Tuning Table Joins
Oracle Tips by Burleson Consulting
Table joins are the heart of SQL tuning and
are one of the most complex areas of SQL tuning. When evaluating a
table join, we must determine the optimal table join order and the
most appropriate table join methods, all while ensuring that the
query performs as fast as possible.
This chapter will cover the following topics
relating to table joining:
- The table join types
- The basic table join methods
- Determining the optimal table join order
- Tuning distributed SQL joins
We will begin with a review of the basic SQL
join types, move on to look at Oracle’s implementation of join
methods, and then take a look at how Oracle evaluates the table join
order for multi-table joins. We will then cover distributed table
joins in a net8 environment. Let’s begin with a review of the basic
table join types.
The Table Join Types
Before we dive into the complex tuning of
Oracle table joins, let’s begin with a brief review of the different
types of table joins within ANSI standard SQL. We need to make the
distinction between the theoretical types of SQL joins and the
Oracle implementation of the join. In most cases they are somewhat
similar, bit in several cases the theoretical join type does not
have a parallel within Oracle join methods. For example, an outer
join has a very clear differentiation from an equi-join, but within
Oracle, the nested loops table access plan can be used to drive
either of these join types.
Here are the basic SQL join types. Once you
understand these theoretical join types, we will move to look at
Oracle implementation of these join structures.
- Equi-join This is a standard join
that pairs the rows between two tables by matching the values in a
common column between the two tables. The Oracle table access plan
for equi-joins may include NESTED LOOPS, HASH JOIN, or MERGE.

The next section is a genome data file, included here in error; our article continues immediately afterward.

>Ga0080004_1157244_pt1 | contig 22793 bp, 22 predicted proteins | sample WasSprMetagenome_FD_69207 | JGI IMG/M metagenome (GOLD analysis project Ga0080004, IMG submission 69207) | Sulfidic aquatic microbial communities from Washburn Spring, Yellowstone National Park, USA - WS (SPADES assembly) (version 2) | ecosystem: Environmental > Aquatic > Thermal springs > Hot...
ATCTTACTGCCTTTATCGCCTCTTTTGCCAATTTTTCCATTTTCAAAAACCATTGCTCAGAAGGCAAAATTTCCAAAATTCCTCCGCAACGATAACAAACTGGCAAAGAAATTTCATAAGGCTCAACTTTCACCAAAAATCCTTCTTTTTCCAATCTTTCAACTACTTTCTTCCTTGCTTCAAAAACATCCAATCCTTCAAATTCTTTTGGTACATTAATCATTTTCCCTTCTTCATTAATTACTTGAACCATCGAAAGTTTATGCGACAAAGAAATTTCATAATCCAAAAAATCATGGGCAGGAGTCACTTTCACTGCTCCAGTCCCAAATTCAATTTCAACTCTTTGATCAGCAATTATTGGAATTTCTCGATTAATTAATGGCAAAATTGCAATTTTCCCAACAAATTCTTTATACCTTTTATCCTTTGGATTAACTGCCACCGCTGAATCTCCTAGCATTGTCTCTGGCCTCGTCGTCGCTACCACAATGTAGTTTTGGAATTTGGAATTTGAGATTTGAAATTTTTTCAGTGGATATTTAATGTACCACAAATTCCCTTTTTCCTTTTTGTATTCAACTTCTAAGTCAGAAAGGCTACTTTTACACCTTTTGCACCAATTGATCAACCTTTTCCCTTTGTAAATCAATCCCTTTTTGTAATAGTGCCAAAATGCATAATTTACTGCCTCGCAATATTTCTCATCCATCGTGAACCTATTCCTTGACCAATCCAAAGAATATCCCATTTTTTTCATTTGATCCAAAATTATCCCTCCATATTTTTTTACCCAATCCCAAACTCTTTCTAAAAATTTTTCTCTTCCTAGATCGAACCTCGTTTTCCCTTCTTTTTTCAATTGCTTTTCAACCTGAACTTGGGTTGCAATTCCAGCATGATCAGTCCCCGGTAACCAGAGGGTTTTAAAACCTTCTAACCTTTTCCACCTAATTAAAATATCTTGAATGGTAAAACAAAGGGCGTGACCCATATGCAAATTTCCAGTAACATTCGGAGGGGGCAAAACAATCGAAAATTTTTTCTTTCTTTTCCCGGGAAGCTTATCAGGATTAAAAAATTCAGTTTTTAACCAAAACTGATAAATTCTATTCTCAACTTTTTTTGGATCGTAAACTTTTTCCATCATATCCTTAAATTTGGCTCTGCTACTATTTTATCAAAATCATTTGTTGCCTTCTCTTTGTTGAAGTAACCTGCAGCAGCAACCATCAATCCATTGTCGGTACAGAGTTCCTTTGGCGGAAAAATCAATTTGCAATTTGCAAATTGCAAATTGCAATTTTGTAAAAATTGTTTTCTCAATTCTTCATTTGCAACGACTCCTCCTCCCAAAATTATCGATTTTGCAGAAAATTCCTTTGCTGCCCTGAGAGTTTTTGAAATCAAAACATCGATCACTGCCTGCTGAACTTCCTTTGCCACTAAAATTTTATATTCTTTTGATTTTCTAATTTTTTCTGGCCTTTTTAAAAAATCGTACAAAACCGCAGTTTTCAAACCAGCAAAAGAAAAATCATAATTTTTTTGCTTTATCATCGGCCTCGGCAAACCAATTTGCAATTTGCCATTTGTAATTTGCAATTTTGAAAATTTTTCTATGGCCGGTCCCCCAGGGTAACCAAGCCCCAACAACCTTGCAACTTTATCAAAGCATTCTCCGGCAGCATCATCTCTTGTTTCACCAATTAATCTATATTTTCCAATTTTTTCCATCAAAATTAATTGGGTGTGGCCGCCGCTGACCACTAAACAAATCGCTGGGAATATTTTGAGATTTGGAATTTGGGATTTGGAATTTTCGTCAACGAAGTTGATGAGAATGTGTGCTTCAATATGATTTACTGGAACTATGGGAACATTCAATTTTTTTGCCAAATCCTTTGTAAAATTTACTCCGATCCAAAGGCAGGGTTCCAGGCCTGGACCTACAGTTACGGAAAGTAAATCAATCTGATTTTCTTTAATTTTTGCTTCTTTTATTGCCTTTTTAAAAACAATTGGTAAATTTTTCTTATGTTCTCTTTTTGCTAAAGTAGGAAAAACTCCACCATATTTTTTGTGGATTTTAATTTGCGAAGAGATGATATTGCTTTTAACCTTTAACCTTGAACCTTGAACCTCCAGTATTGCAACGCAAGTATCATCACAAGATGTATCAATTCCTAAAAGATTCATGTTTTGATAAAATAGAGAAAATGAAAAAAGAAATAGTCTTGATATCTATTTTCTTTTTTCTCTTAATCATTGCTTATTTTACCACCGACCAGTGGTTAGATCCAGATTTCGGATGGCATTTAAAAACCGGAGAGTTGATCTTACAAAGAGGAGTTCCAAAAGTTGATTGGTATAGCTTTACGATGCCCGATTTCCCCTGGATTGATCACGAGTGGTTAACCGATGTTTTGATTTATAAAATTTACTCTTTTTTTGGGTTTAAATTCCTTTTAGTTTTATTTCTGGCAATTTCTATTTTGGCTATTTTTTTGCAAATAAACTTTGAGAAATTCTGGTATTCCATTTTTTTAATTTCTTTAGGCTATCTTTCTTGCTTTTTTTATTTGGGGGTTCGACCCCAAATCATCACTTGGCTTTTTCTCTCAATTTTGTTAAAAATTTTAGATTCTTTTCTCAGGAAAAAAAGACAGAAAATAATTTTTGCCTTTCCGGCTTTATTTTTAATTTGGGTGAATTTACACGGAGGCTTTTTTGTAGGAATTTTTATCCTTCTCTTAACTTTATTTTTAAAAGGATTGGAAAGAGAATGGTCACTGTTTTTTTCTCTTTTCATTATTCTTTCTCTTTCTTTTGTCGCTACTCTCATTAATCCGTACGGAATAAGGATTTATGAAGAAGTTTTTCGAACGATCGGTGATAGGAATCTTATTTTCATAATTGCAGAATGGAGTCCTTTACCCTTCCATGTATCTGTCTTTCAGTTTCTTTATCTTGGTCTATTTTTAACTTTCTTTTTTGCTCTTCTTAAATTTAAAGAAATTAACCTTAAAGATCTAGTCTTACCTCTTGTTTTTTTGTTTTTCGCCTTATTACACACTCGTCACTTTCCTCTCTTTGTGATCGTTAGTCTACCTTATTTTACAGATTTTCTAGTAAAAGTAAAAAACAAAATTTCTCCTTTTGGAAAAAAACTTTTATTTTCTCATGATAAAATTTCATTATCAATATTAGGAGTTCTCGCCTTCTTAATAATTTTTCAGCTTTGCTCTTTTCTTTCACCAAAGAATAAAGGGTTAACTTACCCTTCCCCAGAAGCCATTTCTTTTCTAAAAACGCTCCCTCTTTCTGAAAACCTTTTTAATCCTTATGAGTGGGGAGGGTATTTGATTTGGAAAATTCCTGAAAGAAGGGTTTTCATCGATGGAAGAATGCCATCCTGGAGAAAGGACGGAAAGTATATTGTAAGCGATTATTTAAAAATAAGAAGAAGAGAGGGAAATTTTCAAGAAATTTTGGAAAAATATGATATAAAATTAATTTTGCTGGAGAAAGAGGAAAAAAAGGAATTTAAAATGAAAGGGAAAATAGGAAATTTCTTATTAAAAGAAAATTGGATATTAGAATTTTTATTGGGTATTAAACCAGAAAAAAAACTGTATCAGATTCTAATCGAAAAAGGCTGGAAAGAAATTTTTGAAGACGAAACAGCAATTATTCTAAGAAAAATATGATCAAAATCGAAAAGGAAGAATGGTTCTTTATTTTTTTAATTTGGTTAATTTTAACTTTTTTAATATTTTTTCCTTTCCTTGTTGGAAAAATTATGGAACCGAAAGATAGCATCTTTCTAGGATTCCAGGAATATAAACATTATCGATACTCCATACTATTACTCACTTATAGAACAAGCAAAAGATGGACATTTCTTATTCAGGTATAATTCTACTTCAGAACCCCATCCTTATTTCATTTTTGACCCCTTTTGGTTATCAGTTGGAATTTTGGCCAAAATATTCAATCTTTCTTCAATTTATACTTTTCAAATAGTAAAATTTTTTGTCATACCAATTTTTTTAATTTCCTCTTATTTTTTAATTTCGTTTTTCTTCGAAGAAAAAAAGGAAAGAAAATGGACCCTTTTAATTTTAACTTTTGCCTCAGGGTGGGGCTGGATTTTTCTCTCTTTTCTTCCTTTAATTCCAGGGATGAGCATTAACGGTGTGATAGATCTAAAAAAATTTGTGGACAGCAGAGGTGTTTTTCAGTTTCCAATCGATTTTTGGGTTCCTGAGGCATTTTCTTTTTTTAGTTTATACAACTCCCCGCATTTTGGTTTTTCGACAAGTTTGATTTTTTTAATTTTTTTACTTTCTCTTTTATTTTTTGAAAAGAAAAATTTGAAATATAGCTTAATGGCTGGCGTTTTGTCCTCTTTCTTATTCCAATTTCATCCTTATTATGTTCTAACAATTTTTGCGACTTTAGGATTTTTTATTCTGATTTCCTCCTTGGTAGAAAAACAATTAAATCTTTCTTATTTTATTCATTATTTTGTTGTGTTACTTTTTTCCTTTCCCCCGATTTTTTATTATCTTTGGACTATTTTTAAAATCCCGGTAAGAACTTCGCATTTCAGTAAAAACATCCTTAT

- Outer join This is a join that
preserves incomplete rows where a matching condition is not found
in both tables. Oracle returns all rows that meet the join
condition. Oracle also returns all rows from the table without the
outer join operator for which there are no matching rows in the
table with the outer join operator. Just like an equi-join, the
outer join may invoke a NESTED LOOPS Oracle table access.
- Self-join This is a special case
where a table is joined against itself. This is a common feature
in bill-of-materials tables and time-based tables where values are
compared over different time periods.
- Anti-join This is the type of join
we normally see when we use a subquery with a NOT IN or a
NOT EXISTS clause. The anti-join is normally
evidenced by the TABLE ACCESS FULL table access method.
- Semi-join A semi-join
returns rows that match a query with an exists clause,
without duplicating rows from the left side of the predicate when
multiple rows on the right side satisfy the criteria of the
subquery. The table access method most commonly associated with a
semi-join is TABLE ACCESS FULL against the driving table and an
INDEX RANGE SCAN against the joined table.
Now let’s take a look at the details for each of these
conceptual join methods. During our discussion, I will show some of
the Oracle table access plans that relate to each method.
This is an excerpt from "Oracle High-Performance SQL Tuning" by
Donald K. Burleson, published by Oracle Press.